If you want your files to look like medium format images, then you should try to stay away from the Levels command. Regardless of what tutorials you see out there that say 'set the levels'.
Here is why:
- The Level's command makes the tonal transitions more sudden, and therefore harder.
- Tones that had soft graduations become harder as you move the left and right level adjusters towards the middle.
- You are in effect adding contrast to the image, and that by definition means the tonal responses in your file become more sudden, and therefore harder.
I only use the Levels command occasionally and never at the beginning of an editing session. It is a blunt tool which applies itself globally, and although is useful for fine-tuning a completed picture where the tonal relationships need to remain intact, is a recipe for disaster if it's used at the beginning of the session.
Indeed, global edits should be shied away from until the very end of your editing sessions, because global edits are lazy edits. I have rarely ever found an image that I can adjust the entire picture with one edit and if I've believed so, it is usually due to an oversight about what is really going on in the picture.
Photographs need to be approached sensitively. You need to work on each individual area that you wish to either bring forward or suppress. Attempting to do this with one global edit won't give you the best results and you'll only nail things down that shouldn't be touched.
If the edit session is just starting out, you need to keep the file as soft as possible, and only introduce depth or contrast in local areas. It is this 'contrast' between soft areas and hard areas, or unedited and edited areas that will give your images the contrasts you seek, whilst retaining smooth tones.
But! you say; 'I wish to make the image more punchy, and make sure I'm using the full tonal range of tones from absolute black to white in my prints. Shouldn't I use the level's for this?'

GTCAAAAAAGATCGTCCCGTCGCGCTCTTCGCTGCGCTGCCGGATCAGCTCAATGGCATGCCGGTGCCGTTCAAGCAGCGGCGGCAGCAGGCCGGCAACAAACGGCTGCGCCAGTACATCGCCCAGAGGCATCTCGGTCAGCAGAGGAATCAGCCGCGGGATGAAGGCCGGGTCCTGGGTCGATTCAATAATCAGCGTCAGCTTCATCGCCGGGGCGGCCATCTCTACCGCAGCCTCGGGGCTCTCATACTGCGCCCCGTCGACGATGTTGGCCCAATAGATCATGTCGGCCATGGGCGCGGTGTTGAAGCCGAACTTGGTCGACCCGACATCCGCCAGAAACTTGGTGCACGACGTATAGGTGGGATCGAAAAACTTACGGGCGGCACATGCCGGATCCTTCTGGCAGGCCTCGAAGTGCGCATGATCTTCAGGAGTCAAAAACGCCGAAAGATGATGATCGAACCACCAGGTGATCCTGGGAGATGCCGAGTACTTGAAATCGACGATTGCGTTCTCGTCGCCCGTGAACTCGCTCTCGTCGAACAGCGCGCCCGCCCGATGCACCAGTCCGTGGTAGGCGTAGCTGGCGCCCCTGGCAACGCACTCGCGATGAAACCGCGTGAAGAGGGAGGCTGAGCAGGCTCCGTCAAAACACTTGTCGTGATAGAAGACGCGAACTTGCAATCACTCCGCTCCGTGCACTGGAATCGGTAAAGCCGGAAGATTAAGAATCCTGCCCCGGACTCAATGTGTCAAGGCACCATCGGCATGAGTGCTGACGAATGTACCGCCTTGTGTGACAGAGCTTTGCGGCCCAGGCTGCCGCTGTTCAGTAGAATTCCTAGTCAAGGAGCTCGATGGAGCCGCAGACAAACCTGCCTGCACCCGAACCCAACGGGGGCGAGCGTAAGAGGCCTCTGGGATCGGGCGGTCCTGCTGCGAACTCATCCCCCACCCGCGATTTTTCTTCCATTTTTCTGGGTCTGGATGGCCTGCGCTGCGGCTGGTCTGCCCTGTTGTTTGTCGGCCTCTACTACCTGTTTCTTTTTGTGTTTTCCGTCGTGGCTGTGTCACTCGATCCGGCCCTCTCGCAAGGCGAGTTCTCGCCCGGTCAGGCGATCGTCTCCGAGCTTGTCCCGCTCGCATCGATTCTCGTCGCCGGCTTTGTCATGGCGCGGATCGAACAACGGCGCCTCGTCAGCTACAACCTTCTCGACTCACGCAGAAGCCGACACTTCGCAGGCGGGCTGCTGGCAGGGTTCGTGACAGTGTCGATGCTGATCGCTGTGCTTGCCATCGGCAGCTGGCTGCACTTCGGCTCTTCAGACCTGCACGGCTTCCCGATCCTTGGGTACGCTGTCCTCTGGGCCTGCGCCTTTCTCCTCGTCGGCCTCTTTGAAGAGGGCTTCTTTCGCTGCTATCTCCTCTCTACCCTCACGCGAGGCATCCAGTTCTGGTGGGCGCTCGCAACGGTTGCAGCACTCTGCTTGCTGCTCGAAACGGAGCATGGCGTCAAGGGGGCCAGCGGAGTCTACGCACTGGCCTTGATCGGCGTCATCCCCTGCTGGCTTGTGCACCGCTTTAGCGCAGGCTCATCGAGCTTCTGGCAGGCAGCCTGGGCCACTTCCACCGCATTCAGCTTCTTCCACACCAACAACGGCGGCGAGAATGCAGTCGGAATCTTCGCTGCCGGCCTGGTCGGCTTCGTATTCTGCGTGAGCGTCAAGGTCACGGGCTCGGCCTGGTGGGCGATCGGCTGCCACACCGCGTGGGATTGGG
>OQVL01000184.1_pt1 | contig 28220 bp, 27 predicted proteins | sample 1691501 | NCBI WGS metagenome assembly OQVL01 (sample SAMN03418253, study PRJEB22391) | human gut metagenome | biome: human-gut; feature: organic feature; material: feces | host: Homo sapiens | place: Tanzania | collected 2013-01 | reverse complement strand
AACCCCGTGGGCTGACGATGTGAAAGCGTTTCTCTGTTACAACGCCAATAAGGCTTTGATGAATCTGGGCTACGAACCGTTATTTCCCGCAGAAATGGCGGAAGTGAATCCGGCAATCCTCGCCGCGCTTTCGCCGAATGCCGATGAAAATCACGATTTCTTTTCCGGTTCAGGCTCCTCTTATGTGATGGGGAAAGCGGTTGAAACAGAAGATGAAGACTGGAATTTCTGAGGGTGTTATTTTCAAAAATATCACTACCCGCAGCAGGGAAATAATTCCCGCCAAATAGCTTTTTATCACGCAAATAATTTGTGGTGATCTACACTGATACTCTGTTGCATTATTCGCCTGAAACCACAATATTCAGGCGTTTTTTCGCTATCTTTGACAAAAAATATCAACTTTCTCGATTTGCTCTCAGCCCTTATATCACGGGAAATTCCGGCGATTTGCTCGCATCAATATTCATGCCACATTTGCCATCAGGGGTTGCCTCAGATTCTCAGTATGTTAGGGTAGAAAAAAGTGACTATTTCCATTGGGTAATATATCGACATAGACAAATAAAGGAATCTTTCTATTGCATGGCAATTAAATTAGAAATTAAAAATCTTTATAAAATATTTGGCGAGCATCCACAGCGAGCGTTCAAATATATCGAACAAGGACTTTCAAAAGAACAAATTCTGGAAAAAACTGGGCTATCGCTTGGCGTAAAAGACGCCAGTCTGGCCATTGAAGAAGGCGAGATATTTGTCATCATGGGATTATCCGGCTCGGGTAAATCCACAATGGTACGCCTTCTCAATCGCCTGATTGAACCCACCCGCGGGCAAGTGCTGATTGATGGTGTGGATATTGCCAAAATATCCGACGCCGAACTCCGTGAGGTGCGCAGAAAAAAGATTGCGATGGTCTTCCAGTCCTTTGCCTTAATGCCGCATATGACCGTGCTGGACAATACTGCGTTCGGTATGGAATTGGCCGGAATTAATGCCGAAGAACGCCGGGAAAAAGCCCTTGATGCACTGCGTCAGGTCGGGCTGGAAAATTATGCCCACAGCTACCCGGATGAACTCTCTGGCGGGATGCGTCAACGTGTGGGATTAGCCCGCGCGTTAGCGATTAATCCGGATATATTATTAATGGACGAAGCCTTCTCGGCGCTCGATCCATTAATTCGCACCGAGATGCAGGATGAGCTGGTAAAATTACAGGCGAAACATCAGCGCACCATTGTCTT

No. Not every scene you work on requires the full-tonal range approach. Some images may have softer qualities, and don't use the full tonal range available. Consider the images in this post today. If you open them in Photoshop and go around with the Curve Hand-tool and inspect the tones, you won't find any absolute blacks in these. They don't need them, and to have make them more punchy would have killed the tonal response that was present in the scene.
Globally adding contrast to a picture is to apply the same brush to everything. It's a very blunt way of trying to bring presence to a photograph. It also means you aren't reading the contents of your images or that you understand what is going on in them.
Selectively choose the areas you wish to emphasise, and leave the others alone. Good images have quiet areas as well as loud areas, whereas badly edited images often suffer from everything vying for your attention.
If you wish your images to have more punch to them, the best way to do that is to keep some areas of it soft, so that the more harder areas have something to contrast against. That means using local edits, and it also means individually adding or reducing presence selectively. If you do this correctly, you'll find that your images retain their smooth tonal responses while also having presence. But by starting off by setting the Levels in your picture and therefore making all the tones in the picture harder, you leave yourself no room to manoeuvre and there is no room for your editing session to grow.